The World Health Organization has called for the development of improved methodologies to evaluate alcohol-based handrub (ABHR) efficacy, including evaluation at “short application times and volumes that reflect actual use in healthcare facilities." The objective of this study by Suchomel, et al. (2018) was to investigate variables influencing ABHR efficacy, under test conditions reflective of clinical use.
The test product (60% V/V 2-propanol) was evaluated according to a modified EN 1500 methodology, where application volumes of 1 mL, 2 mL, and 3 mL were rubbed until dry. Statistical analyses were performed to investigate the relative influences of product volume, hand size, and product dry-time on efficacy, and hand size and hand contamination on product dry-time.
Mean log10 reduction factors (SD) were 1.99 (0.66), 2.96 (0.84) and 3.28 (0.96); and mean dry-times (SD) were 24 s (7 s), 50 s (14 s), and 67 s (20 s) at application volumes of 1 mL, 2 mL, and 3 mL, respectively (p ≤ 0.030). When data were examined at the individual volunteer level, there was a statistically significant correlation between dry-time and log reduction factor (p < 0.0001), independent of application volume. There was also a statistically significant correlation between hand surface area and dry-times (p = 0.047), but no correlation between hand surface area and efficacy (p = 0.698).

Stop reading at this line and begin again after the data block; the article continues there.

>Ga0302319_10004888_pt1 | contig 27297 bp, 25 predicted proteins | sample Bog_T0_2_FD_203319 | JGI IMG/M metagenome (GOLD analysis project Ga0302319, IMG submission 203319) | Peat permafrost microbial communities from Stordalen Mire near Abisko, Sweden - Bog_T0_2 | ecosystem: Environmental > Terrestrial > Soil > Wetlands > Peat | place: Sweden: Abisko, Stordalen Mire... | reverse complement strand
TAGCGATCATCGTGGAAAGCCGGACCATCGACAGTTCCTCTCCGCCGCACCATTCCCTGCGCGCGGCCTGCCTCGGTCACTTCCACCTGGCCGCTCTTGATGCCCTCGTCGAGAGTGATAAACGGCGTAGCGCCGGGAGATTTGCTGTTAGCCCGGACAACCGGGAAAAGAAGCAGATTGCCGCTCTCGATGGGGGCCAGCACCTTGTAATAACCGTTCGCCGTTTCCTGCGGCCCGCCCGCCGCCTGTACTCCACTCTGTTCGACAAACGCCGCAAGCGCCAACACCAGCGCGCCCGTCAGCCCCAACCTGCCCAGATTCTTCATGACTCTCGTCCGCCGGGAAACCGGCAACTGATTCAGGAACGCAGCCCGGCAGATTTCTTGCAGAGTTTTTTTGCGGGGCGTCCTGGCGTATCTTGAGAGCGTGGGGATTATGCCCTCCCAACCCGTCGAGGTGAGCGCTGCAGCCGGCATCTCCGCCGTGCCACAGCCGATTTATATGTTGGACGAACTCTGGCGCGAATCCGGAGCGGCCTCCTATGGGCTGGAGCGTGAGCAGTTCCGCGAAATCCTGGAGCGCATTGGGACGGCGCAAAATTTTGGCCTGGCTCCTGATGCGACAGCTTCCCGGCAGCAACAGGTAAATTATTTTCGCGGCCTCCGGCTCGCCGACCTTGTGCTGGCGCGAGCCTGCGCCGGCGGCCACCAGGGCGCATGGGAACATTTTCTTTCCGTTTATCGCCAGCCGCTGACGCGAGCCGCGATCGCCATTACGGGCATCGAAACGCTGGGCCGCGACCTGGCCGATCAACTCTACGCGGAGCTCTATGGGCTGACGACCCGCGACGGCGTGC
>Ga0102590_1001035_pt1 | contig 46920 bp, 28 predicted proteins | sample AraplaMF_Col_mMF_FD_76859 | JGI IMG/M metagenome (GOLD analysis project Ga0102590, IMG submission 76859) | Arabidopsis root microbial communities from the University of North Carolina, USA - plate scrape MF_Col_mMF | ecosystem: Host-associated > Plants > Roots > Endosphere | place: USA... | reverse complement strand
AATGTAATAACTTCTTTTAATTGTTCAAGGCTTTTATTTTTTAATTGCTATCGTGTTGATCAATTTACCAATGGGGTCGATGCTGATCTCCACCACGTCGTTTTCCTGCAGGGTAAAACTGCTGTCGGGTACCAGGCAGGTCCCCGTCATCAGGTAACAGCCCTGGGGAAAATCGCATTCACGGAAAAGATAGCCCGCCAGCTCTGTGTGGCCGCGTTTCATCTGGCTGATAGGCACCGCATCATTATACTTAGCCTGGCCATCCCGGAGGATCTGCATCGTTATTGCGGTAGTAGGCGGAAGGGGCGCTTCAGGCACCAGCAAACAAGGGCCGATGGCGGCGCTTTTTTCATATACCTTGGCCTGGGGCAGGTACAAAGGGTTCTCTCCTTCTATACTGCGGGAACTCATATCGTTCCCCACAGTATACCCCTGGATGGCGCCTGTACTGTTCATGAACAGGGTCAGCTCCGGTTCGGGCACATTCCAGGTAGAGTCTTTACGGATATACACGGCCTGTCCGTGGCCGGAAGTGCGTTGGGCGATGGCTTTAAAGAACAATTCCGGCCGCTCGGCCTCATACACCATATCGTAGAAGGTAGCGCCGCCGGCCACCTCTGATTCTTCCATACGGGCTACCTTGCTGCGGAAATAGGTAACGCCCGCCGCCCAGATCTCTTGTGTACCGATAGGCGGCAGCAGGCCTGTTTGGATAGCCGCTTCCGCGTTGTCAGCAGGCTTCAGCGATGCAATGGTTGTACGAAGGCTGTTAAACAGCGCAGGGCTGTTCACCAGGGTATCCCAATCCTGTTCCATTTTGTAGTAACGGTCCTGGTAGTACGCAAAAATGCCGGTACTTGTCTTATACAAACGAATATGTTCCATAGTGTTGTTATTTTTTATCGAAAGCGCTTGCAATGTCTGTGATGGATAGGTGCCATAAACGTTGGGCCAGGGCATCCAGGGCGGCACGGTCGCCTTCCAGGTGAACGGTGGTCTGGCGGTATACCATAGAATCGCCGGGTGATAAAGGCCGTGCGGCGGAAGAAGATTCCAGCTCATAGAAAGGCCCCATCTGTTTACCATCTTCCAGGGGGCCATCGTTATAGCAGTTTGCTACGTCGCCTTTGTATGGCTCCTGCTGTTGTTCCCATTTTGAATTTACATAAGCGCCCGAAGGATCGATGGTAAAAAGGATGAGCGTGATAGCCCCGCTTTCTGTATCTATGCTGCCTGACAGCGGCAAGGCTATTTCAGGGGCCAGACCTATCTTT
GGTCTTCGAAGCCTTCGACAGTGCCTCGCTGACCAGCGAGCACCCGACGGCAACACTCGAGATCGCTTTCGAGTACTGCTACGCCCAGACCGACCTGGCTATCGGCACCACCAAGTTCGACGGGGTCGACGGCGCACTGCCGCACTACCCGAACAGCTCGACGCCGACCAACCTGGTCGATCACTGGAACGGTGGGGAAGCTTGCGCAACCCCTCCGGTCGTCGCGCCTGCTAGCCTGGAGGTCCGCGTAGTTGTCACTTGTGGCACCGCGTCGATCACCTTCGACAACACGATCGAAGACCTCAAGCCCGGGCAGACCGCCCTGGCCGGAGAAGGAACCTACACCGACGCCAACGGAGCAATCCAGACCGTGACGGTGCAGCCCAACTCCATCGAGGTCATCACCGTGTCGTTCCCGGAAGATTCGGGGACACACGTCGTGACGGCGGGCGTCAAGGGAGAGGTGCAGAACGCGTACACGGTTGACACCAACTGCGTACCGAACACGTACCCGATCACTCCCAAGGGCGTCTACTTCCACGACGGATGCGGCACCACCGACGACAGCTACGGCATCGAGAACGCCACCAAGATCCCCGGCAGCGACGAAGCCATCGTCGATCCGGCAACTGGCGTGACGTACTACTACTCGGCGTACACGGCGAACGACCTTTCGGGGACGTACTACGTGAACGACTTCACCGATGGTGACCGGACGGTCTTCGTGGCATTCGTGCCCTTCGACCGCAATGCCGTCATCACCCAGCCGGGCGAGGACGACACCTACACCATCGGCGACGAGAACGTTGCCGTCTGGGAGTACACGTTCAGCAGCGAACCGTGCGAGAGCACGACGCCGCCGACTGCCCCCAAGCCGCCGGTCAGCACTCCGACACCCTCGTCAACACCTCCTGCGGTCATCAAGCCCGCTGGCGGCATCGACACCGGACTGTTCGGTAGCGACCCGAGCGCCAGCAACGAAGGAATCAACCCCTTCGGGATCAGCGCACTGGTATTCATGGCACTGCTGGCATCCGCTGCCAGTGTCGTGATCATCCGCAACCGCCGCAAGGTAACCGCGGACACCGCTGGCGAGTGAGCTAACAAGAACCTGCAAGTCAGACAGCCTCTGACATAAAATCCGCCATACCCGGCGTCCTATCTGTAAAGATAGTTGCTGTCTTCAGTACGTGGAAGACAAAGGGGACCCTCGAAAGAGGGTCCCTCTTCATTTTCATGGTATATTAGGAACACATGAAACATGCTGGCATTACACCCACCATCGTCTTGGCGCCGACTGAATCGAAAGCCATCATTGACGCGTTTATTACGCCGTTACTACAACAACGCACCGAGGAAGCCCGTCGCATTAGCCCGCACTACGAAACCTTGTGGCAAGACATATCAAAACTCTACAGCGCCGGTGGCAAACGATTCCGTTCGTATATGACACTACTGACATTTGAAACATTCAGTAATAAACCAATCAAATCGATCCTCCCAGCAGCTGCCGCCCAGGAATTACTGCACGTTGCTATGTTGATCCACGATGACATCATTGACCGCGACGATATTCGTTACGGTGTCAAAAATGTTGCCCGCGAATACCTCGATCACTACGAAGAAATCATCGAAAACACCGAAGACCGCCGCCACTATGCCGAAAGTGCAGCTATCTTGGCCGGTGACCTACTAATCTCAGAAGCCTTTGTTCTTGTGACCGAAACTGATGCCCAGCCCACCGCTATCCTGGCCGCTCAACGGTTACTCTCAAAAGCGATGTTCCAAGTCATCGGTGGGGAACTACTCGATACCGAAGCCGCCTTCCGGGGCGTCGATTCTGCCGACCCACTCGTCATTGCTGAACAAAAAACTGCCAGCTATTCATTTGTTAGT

The researchers conclude that when keeping other variables such as alcohol type and concentration constant, product dry-time appears to be the primary driver of ABHR efficacy suggesting that dosing should be customized to each individual and focus on achieving a product dry-time delivering adequate efficacy.
Reference: Suchomel M, et al. How long is enough? Identification of product dry-time as a primary driver of alcohol-based hand rub efficacy. Antimicrobial Resistance & Infection Control. 2018;7:65